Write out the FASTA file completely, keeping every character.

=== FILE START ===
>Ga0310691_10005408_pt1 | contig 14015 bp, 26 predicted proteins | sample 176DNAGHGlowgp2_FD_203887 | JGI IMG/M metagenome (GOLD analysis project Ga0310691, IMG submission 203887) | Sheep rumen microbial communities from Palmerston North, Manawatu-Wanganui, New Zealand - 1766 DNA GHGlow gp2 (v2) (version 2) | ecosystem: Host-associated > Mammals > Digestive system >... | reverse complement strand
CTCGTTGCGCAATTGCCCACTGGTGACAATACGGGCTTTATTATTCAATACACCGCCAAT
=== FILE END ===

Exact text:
>Ga0310691_10005408_pt1 | contig 14015 bp, 26 predicted proteins | sample 176DNAGHGlowgp2_FD_203887 | JGI IMG/M metagenome (GOLD analysis project Ga0310691, IMG submission 203887) | Sheep rumen microbial communities from Palmerston North, Manawatu-Wanganui, New Zealand - 1766 DNA GHGlow gp2 (v2) (version 2) | ecosystem: Host-associated > Mammals > Digestive system >... | reverse complement strand
CTCGTTGCGCAATTGCCCACTGGTGACAATACGGGCTTTATTATTCAATACACCGCCAAT